Maybe you're a fan of cycling who also loves dogs. Or, perhaps you are a dog lover who wants to start riding a bike. Can you put the two together and ride a bike with your dog?
Cycling with your dog means one of two things:
- Your dog is riding in a bike trailer or pet basket
- Your dog is running alongside your bike
The latter can be a great form of exercise for certain people and dogs. For smaller dogs or exercise intolerant dogs, it's best to stick with the bike trailer or basket. Either way, it's important to do this the right way.
What You Will Need
- Your dog
- Your bike
- A basket for smaller dogs
- A leash (ideally a bike leash) for larger dogs
- Drinking water
Some dogs are not meant for running. Dogs with short muzzles (such as bulldogs or pugs), senior dogs, exercise intolerant dogs and some small dogs are just not cut out for running. They can overheat or suffer from exhaustion, illness or injury.
If you still want to take your dog along on your bike ride, you should get a bike trailer or a pet basket. Be sure to choose a trailer or basket that is large enough to give your dog some room to move around, but small enough that it won't fall out.
Be sure to introduce your dog to the basket or trailer using positive reinforcement. Make sure the first few rides are slow and gentle. Also, make sure the basket or trailer is securely attached to your bike.
Running With the Bike
If you decide to start letting your dog run alongside your bicycle, you will need to keep a few things in mind.
First of all, determine if this activity is appropriate for your dog. Remember that while you ride your bike, your dog will need to run the whole time. Consider the guidelines for running with your dog.
Introducing Your Dog to the Bicycle
If you have decided that running is right for your dog, you next need to introduce your dog to the bike. Some dogs will be just fine with a moving bike while others will be scared.
Be aware it may take days to weeks before your dog will walk beside you while you ride a bike. Start with your dog on a leash and a bike that is parked. If it seems afraid, walk away from the bike and reward the dog when it stops showing signs of fear. You will need to get him used to the bike, gradually moving him closer but avoiding a fearful reaction.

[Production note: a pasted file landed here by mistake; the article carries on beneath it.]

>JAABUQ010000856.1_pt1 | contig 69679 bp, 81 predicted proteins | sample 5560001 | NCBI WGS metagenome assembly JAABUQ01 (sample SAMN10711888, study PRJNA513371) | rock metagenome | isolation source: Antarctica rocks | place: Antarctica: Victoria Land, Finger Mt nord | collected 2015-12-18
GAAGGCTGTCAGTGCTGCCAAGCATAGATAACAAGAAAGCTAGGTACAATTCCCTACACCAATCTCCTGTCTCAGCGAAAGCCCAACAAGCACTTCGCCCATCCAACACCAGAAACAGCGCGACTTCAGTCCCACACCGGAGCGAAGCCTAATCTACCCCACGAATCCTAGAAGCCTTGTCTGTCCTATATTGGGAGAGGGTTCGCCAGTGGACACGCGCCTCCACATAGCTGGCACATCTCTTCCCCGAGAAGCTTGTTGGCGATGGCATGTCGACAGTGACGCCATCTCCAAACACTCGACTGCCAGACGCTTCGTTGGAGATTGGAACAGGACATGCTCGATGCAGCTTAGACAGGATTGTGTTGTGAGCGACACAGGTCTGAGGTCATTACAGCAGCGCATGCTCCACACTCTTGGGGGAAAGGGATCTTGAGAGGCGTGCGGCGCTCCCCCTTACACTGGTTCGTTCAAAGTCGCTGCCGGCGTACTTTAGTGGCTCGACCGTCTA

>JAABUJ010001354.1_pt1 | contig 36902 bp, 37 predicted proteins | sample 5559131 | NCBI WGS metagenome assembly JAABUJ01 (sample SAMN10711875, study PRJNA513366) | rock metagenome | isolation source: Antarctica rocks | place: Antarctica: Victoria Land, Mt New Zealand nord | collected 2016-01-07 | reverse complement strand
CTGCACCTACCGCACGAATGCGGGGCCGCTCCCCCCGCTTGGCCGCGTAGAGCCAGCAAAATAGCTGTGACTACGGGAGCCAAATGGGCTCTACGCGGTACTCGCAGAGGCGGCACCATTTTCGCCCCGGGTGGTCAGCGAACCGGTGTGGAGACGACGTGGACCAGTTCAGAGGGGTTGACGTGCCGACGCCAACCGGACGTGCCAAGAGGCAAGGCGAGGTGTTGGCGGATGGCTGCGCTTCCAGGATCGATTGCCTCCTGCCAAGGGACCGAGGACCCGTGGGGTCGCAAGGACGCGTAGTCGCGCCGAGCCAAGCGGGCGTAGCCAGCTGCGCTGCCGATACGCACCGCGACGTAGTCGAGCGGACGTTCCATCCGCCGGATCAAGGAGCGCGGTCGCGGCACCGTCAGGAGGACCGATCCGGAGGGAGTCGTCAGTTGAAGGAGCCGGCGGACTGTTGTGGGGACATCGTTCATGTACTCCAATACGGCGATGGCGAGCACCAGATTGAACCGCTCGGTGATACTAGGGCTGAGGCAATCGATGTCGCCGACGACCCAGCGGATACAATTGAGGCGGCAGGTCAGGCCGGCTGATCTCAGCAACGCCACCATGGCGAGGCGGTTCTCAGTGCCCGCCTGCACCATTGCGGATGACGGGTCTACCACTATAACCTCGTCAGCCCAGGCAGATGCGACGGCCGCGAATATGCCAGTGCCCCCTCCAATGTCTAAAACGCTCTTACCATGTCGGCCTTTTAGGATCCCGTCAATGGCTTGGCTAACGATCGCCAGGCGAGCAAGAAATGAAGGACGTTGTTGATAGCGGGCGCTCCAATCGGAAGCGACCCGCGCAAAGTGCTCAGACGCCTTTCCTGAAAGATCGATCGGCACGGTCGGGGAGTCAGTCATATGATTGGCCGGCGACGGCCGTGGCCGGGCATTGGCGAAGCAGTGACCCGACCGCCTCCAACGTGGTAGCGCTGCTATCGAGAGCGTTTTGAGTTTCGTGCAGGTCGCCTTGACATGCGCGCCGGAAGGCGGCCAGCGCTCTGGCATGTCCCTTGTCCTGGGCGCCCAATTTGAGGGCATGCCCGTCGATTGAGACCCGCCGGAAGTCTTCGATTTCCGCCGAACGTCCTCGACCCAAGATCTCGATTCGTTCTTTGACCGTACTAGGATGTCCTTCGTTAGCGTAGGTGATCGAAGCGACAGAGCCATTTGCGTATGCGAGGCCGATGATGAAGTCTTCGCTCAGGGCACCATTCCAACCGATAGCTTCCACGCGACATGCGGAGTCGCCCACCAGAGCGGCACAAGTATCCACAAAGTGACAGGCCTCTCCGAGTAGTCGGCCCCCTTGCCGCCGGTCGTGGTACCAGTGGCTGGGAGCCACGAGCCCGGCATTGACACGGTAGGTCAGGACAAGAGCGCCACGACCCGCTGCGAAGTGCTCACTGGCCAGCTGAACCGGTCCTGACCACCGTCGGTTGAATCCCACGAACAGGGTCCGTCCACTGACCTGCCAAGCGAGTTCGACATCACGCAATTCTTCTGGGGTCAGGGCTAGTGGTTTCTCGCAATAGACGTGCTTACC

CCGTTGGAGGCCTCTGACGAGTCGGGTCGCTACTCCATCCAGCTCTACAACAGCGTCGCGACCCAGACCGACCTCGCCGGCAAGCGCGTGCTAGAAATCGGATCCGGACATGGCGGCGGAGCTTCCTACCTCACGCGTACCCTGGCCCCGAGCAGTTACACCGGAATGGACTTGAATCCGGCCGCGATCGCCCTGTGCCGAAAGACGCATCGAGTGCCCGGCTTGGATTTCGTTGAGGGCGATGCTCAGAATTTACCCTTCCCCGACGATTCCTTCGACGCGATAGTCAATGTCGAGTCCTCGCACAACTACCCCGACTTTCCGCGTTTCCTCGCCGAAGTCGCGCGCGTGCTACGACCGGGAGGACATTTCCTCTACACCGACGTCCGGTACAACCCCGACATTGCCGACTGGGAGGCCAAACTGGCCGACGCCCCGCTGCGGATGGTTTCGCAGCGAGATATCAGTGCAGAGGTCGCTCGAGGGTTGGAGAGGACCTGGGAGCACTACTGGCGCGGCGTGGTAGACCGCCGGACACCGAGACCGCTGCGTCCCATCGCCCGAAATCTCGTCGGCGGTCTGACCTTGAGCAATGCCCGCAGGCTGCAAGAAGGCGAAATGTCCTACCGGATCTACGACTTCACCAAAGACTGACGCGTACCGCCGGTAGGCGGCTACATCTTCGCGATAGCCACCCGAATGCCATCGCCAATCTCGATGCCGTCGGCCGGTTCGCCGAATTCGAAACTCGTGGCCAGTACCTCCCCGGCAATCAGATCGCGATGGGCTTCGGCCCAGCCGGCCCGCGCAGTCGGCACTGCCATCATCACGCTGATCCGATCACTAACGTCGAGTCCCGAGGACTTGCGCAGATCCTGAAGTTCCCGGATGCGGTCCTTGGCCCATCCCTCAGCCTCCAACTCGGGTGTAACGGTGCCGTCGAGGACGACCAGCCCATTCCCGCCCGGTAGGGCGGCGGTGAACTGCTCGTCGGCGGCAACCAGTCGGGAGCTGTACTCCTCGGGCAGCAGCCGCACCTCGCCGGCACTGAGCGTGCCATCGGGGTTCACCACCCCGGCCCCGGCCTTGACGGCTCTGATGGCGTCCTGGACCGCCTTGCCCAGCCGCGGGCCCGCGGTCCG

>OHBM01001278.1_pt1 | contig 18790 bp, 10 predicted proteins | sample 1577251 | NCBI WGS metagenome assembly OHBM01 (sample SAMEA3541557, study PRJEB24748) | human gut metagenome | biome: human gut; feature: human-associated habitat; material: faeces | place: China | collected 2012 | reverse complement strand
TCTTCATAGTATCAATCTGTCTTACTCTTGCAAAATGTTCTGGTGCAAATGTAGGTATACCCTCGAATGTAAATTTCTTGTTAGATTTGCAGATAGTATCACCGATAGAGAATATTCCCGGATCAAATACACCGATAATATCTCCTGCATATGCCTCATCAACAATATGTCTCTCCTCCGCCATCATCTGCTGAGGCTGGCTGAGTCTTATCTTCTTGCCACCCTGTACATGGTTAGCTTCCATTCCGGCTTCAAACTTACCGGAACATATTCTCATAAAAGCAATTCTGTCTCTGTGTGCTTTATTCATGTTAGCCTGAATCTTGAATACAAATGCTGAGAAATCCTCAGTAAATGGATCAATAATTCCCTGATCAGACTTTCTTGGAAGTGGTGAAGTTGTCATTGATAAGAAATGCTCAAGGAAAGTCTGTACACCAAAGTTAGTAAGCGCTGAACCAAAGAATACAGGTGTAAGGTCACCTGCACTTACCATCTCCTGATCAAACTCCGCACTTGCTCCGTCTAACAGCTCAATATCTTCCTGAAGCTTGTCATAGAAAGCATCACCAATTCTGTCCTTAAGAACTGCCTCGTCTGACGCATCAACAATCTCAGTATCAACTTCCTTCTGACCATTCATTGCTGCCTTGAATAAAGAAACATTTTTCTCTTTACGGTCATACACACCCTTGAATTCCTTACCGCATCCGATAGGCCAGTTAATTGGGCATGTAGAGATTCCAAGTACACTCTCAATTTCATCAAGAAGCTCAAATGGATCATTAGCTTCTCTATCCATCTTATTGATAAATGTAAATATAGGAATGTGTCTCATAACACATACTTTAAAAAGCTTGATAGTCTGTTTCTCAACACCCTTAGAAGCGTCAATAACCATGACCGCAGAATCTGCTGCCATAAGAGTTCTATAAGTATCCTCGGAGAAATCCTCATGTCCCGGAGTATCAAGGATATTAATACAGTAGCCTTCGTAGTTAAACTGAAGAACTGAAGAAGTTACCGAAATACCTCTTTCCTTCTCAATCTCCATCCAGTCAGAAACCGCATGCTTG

Once your dog is comfortable with the bike, you can begin to move the bike gently. Work your way up as slowly as needed until your dog will walk leisurely beside you on a leash while you walk your bike. Reward the dog for being calm and keeping its attention on you. Then, start riding the bike slowly while holding your dog's leash.
Begin with about 10 minutes at a slow to moderate pace. Monitor your dog's reaction to the exercise increase. Add 5 to 10 minutes to the ride every few days. If your dog is slowing down on its own or begins to limp, it's time to take a break. Rest a bit and then walk home. Increase your pace as your dog can tolerate it.
When in doubt, go for short and slow rides until your dog builds up the endurance for more.
Avoid high speeds and sharp turns. It's best on your dog if you always keep a moderate pace that allows him to trot or jog.
It's important to keep your dog on a leash when running alongside your bike. Consider a bike leash to make it easier for both of you.
Make sure your dog has access to plenty of cool, fresh water while running. If you cannot bring water with you, run in a public area where water is available for both humans and dogs.
On hot days leave your dog at home. During warmer months, consider early morning rides with your dog before the heat of the day. If your dog shows signs of heat stroke or heat exhaustion, seek immediate veterinary attention. Also, do not ride on hot asphalt with your dog. If the ground is too hot for you to touch, it's too hot for your dog's paws.
When cycling with your dog, you should follow the same basic rules of walking: pick up after your dog, have control of your dog, respect others, pay attention.